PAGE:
ASHEVILLE, N.C. (AP) – It all started with a sentence. One curious sentence in a historical document led to five months of poring over letters almost 100 years old, e-mailing stained glass experts and church tours, camera in tow.
Now it appears the question that sentence raised has finally been answered: Seminal stained glass artist Mary Tillinghast’s last work is housed in the Trinity Episcopal Church on Church Street.
The Tillinghast name might not be as familiar as glass artist global brands, Charles Lewis Tiffany and John La Farge. But she was not only a contemporary to them, but worked with Tiffany for six months before being poached by his archrival La Farge, eventually becoming his business partner. She later started her own company.
Local poet and writer Laura Hope-Gill didn’t know anything about Tillinghast when she ran across her name researching her book about Asheville architecture, “Look up Asheville,” slated for release this winter. She was reading an essay by Zoe Rhine about Trinity that mentioned only once Tillinghast having been hired to do the windows for the church, built in 1912.
Her name struck Hope-Gill: She wanted to know who was this woman, and how did she in time when women couldn’t even vote get hired for this job?
Hope-Gill isn’t the only one who didn’t know the windows portraying stoic saints and crosses immersed in abstract jewel-colored patterns came from New York-based Tillinghast.
Tillinghast’s dismissive treatment in the historical record is typical of other minority artists. It’s only been a relatively recent trend to re-examine the art historical canon and give credit to those contributors whose name was erased by prejudice.
“As a woman and an artist myself, I’ve felt hauntingly close to Mary in all of this,” Hope-Gill said. “I wouldn’t want my work, which is certainly equal to the work of male poets – it sounds ridiculous even to have to say that – to go unnoticed just because of my sex. And yet that is what has happened to countless women through time.”
The church’s history did not reflect her contribution, something that Rev. Carol Hubbard is excited now to update. (Some of Tillinghast’s original windows had to be replaced in the 1960s because they were beyond repair.)
Even Kent Watkins, a relative of Tillinghast writing a book about her life, didn’t know the last work of her life was in Asheville. She died during the completion of the Patton window on the church’s west wall.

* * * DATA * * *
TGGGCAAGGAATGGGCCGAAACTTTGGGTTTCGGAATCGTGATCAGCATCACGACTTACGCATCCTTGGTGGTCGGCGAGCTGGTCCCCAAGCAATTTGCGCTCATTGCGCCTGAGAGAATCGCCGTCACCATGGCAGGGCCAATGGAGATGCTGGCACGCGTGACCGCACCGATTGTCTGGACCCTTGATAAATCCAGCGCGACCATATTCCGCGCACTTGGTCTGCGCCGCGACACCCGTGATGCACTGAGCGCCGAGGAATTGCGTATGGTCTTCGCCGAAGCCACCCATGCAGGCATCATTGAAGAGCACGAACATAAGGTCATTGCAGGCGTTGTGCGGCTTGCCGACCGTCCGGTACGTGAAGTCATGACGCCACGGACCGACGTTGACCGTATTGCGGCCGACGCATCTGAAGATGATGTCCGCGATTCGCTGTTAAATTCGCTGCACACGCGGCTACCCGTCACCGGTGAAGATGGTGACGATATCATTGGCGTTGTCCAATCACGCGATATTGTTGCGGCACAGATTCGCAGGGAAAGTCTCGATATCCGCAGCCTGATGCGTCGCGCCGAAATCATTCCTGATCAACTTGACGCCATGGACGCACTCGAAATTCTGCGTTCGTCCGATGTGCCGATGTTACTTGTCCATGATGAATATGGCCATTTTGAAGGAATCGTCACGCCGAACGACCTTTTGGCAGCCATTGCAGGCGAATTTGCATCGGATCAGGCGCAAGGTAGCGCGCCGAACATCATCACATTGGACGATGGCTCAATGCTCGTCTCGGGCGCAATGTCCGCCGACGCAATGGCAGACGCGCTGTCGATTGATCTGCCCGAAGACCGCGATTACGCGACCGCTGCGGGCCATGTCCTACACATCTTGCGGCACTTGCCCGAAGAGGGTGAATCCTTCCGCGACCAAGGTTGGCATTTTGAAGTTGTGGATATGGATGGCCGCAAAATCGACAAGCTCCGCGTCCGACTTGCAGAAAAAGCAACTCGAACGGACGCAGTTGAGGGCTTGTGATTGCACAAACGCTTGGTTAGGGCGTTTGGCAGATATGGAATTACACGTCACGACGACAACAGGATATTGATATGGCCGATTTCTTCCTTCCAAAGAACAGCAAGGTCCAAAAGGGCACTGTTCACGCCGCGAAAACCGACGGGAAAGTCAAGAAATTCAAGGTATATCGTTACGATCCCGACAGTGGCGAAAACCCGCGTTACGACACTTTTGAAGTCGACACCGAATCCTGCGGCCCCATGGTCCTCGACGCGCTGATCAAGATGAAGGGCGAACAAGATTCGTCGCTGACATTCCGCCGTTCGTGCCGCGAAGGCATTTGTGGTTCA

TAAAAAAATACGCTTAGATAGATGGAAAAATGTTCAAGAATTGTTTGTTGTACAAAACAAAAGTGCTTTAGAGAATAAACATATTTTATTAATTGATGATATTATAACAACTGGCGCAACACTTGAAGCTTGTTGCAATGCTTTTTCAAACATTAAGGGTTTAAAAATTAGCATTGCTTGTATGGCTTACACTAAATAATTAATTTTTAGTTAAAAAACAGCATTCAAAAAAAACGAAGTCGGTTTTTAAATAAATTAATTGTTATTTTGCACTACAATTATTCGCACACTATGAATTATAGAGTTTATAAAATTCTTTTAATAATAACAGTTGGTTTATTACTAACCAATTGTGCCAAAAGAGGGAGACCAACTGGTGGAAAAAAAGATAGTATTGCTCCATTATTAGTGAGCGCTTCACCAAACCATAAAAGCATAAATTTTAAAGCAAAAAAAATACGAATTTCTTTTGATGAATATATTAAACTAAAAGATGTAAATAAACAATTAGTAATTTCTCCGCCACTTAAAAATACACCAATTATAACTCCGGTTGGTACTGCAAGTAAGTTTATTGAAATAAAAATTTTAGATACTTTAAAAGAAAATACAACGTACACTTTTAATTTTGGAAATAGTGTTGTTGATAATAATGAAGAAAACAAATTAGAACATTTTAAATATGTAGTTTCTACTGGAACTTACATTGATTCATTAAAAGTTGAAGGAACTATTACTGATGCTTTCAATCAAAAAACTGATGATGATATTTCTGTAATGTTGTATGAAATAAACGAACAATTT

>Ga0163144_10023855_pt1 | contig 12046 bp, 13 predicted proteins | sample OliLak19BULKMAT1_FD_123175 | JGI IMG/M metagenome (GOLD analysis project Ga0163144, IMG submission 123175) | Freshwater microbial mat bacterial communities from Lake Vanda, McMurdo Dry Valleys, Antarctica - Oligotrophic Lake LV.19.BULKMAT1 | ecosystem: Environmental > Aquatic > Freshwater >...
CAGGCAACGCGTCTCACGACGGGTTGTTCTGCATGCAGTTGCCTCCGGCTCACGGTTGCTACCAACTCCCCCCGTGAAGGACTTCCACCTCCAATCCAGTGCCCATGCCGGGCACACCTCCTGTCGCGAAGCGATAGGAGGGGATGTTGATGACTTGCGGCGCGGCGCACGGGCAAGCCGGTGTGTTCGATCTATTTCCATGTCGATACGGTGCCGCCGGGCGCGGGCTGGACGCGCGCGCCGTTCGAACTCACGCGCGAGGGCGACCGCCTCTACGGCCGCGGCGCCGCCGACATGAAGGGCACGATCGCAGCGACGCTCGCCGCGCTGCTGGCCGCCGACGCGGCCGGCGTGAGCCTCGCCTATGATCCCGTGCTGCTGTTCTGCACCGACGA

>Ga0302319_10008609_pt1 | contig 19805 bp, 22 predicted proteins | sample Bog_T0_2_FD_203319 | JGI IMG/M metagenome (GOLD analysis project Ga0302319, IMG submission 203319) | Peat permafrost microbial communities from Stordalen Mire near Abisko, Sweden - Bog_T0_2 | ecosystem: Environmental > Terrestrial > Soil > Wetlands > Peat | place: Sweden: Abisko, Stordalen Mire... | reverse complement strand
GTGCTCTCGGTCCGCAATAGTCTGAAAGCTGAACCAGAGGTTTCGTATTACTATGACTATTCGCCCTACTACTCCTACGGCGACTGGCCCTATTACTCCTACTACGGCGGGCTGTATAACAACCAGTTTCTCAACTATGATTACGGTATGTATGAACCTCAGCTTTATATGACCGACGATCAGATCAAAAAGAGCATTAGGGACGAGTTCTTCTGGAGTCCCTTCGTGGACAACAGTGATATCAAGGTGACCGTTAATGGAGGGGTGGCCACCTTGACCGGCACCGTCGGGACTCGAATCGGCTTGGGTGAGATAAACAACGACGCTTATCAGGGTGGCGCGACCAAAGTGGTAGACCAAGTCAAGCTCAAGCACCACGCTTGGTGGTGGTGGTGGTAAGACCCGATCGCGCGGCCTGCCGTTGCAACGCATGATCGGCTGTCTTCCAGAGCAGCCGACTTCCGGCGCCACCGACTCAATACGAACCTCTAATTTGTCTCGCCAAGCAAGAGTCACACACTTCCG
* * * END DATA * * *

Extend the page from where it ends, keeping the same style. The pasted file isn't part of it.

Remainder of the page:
Watkins recently came down from Washington to examine the Tillinghast letters in the UNC Asheville special collections library and help confirm Hope- Gill’s hunch.
“This experience of being told there are no Mary Tillinghasts in the church, of finding no trace of her in the records, even of knowing next to nothing about stained glass ought to have discouraged me from taking any more steps,” said Hope-Gill. “But I’ve come to understand the work of preservationists. It’s detective work.”
Hope-Gill said she wants her experience to “inspire more people to ask more questions about who did what, and I think that a lot of those people will find that those people are women.”
The story actually starts in 1845, the year of Tillinghast’s birth. She grew up in a wealthy family and even studied art in Paris for six years after school. Tillinghast returned when the family money ran out and first worked as a nanny in Boston.
It’s unclear how she started to work at Tiffany and Co., or how she rose to the top of her profession so quickly. She left no papers, records or materials of any kind behind, said Watkins.
But there are traces of her personality one much larger than her deceptively petite 5-foot-frame in the newspaper articles he has unearthed.
“She knew how to market herself very well, and she seemed to be aware of how to stand out,” he said. She was strong-willed, feisty and notorious for her social gatherings and salons with other artists in her Washington Square apartment.
Tillinghast was also “a jack of all trades,” Watkins said, noting that she was one of the first female members to be inducted into the American Institute of Architects. She was an accomplished decorator and textile artist, even making $30,000 curtains with silver thread for a Vanderbilt mansion in New York City.
She was also one of the first to use opalescent glass, a type that La Farge invented by incorporating white into the color mix, making it not transparent. She didn’t use this kind of glass at Trinity, which initially threw the history detectives off, because the glass was too expensive for the church.
Hope-Gill’s discovery also serves an important lesson about preservation, she said.
“We don’t know what we have here in Asheville because a lot of key people left after 1929,” Hope- Gill said. “There are engravings on our porches done by master carvers. There are wrought-iron ornaments about town done by historically significant artists Asheville is a museum that we hang out in, work in, live in.”
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